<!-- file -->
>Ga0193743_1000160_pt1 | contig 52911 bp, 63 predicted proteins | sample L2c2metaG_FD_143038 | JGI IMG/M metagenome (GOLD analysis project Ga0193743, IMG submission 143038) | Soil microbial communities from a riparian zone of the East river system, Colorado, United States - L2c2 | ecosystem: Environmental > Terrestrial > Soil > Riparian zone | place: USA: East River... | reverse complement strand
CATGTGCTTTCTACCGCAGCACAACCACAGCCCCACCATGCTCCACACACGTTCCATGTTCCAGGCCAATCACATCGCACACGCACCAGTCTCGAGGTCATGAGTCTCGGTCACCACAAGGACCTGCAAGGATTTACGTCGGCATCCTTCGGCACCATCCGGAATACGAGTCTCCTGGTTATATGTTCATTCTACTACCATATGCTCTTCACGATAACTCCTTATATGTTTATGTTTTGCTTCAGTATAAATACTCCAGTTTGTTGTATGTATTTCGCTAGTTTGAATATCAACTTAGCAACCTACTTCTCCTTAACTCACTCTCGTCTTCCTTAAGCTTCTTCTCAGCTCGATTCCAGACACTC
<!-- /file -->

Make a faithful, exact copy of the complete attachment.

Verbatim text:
>Ga0193743_1000160_pt1 | contig 52911 bp, 63 predicted proteins | sample L2c2metaG_FD_143038 | JGI IMG/M metagenome (GOLD analysis project Ga0193743, IMG submission 143038) | Soil microbial communities from a riparian zone of the East river system, Colorado, United States - L2c2 | ecosystem: Environmental > Terrestrial > Soil > Riparian zone | place: USA: East River... | reverse complement strand
CATGTGCTTTCTACCGCAGCACAACCACAGCCCCACCATGCTCCACACACGTTCCATGTTCCAGGCCAATCACATCGCACACGCACCAGTCTCGAGGTCATGAGTCTCGGTCACCACAAGGACCTGCAAGGATTTACGTCGGCATCCTTCGGCACCATCCGGAATACGAGTCTCCTGGTTATATGTTCATTCTACTACCATATGCTCTTCACGATAACTCCTTATATGTTTATGTTTTGCTTCAGTATAAATACTCCAGTTTGTTGTATGTATTTCGCTAGTTTGAATATCAACTTAGCAACCTACTTCTCCTTAACTCACTCTCGTCTTCCTTAAGCTTCTTCTCAGCTCGATTCCAGACACTC